Tag Archives: Parliamentary Process

Marriage Amendment Bill: What Happens Now?

31 Aug

On Wednesday, while standing outside of Parliament listening to inspiring speeches in favour of marriage equality, I was asked by a couple of friends “What next? How many times will this have to pass a vote in the House?” After some hemming and hawing I had to admit that even though I had posted on this subject, I couldn’t quite remember the details. Thus, with Wednesdays First Reading vote in favour of Louisa Wall’s Marriage Amendment bill, now is a pertinent time to re-post a previous blog on how bills become law. Wall’s bill is currently proceeding into the third phase of the process where it will go before a select committee. If marriage equality is something you feel passionately about and you are worried that the loud and caustic voices of social conservatives are being heard excessively, now is your chance to comment on the future you see for New Zealand. Opportunities like this don’t come along very often so if you are keen to make a submission information how to do so can be found here. For a great summary of the first debate about this bill in House, check out Gordan Cambells blog here.

1.    Introduction: A bill is made publically available and is announced in the House. There are four types of bill that can be introduced, Government bills which are part of the governments legislative programme to enable their policy platform, Members bills which can be introduced by members other than ministers; Local bills that are prompted by local authorities and deal with matters confined to a particular locality and Private bills- which are uncommon and provide for a particular interest in the form of an exemption for the general law for an individual or group of people (for example, it would enable two people to marry who are too closely related to married such as adopted siblings).  Bills are publically available here. The Marriage Amendment bill was introduced through a ballot as a Members bill. Continue reading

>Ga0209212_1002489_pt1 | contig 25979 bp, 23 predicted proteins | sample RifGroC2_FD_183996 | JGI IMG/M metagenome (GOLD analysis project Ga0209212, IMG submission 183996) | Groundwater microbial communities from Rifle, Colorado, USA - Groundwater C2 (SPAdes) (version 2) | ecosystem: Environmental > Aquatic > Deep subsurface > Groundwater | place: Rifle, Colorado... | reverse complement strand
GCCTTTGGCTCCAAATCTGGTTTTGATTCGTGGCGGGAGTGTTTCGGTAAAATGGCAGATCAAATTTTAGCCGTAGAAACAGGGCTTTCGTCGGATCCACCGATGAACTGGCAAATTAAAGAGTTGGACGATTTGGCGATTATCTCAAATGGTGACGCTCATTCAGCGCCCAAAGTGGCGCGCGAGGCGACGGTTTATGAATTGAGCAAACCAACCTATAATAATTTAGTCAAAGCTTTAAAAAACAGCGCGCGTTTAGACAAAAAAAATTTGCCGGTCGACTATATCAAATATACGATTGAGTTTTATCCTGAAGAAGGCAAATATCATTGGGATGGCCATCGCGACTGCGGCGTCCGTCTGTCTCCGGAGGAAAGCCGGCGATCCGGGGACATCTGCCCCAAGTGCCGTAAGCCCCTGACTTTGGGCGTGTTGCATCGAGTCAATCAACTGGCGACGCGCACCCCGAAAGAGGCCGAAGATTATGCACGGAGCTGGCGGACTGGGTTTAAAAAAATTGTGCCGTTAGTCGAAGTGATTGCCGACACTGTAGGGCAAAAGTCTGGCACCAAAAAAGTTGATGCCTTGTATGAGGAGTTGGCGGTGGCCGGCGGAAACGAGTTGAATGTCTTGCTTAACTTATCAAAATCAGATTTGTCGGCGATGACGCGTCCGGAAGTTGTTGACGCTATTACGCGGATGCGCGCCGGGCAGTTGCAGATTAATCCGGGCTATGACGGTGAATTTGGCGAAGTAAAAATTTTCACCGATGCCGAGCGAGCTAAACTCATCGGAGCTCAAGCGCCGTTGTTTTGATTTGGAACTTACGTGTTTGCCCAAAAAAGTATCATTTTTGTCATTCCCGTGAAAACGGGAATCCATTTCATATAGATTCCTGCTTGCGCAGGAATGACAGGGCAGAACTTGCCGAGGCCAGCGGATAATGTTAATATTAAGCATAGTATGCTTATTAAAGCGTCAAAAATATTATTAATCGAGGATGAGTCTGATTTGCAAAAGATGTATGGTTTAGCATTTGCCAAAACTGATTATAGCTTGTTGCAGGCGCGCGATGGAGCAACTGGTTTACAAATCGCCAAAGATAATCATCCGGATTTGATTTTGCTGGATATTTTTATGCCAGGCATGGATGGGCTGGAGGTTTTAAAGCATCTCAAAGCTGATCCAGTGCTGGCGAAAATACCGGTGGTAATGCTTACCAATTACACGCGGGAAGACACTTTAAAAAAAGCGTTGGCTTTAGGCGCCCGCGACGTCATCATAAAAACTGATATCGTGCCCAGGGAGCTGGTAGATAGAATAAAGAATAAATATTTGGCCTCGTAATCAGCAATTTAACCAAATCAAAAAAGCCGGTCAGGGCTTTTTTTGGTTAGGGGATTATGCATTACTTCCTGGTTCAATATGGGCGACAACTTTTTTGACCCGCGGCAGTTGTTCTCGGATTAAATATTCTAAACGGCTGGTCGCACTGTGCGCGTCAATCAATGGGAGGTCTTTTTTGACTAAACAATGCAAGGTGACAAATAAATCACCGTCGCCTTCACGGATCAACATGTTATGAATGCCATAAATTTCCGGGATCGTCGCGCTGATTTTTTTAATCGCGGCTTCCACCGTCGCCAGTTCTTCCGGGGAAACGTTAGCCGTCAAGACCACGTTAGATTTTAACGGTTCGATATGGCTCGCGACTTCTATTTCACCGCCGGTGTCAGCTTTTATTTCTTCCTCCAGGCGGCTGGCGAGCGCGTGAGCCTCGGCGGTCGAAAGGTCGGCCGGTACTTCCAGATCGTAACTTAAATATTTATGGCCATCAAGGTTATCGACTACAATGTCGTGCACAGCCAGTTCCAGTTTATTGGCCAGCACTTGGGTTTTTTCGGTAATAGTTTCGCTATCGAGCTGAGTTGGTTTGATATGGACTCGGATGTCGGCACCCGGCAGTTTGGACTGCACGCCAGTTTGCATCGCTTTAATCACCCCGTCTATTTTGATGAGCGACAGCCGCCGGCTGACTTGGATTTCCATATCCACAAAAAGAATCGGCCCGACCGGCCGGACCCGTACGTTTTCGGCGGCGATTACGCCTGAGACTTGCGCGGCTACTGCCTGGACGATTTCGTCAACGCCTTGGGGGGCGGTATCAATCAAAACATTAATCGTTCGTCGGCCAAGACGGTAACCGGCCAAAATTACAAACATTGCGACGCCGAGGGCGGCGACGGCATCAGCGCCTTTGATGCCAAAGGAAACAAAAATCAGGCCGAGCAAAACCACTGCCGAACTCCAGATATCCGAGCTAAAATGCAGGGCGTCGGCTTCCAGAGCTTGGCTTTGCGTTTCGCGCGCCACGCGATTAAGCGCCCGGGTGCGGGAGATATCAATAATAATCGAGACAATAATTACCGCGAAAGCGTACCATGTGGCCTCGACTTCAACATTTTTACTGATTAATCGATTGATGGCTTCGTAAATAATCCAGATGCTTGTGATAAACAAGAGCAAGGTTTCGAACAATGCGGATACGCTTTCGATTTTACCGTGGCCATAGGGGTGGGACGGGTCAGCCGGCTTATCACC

The Good, the Bad and the Ugly: Overuse of Urgency (law-making 101: part two)

21 Mar

In the past year there has been growing concern that the National government has been abusing their power to pass laws under urgency. ‘Urgency’ is a normal parliamentary tool used to help deal with a backload of work but critics argue increasingly the use of urgency to pass laws is threatening transparency, scrutiny in the normal select committee process and the public’s ability to engage with this process. Some bills that have been passed under urgency since 2008 include the sacking of Environment Canterbury’s elected council, the increase of GST and the introduction of National Standards for primary schools. This is the second part of a blog on Law-making 101. I will briefly explain what ‘urgency’ is and how it is potentially being abused. Several media and blog sites have commented on this here, here and here

Continue reading

Law-making 101 (part one)

14 Feb

Like many New Zealanders, until a year ago I knew next to nothing about how legislation passes through parliament.  A failing of our school system perhaps or [as in my case] more likely just a lack of interest, many New Zealanders have a limited understanding of how involved in the process they could be. Often the opportunity for regular kiwi’s to have their say on proposed laws is lost as a result. A further downside of this is when criticism is leveled against the parliamentary system, such as with the current discussion (See: radionz, Greens, idealog, Greens) about the increasing use of urgency to pass bills into law, many people do not realise the true implications of the issue.

In two blog posts I am going to briefly outline how legislation passes through parliament to become law and discuss the implications of the increasing use of urgency. Continue reading

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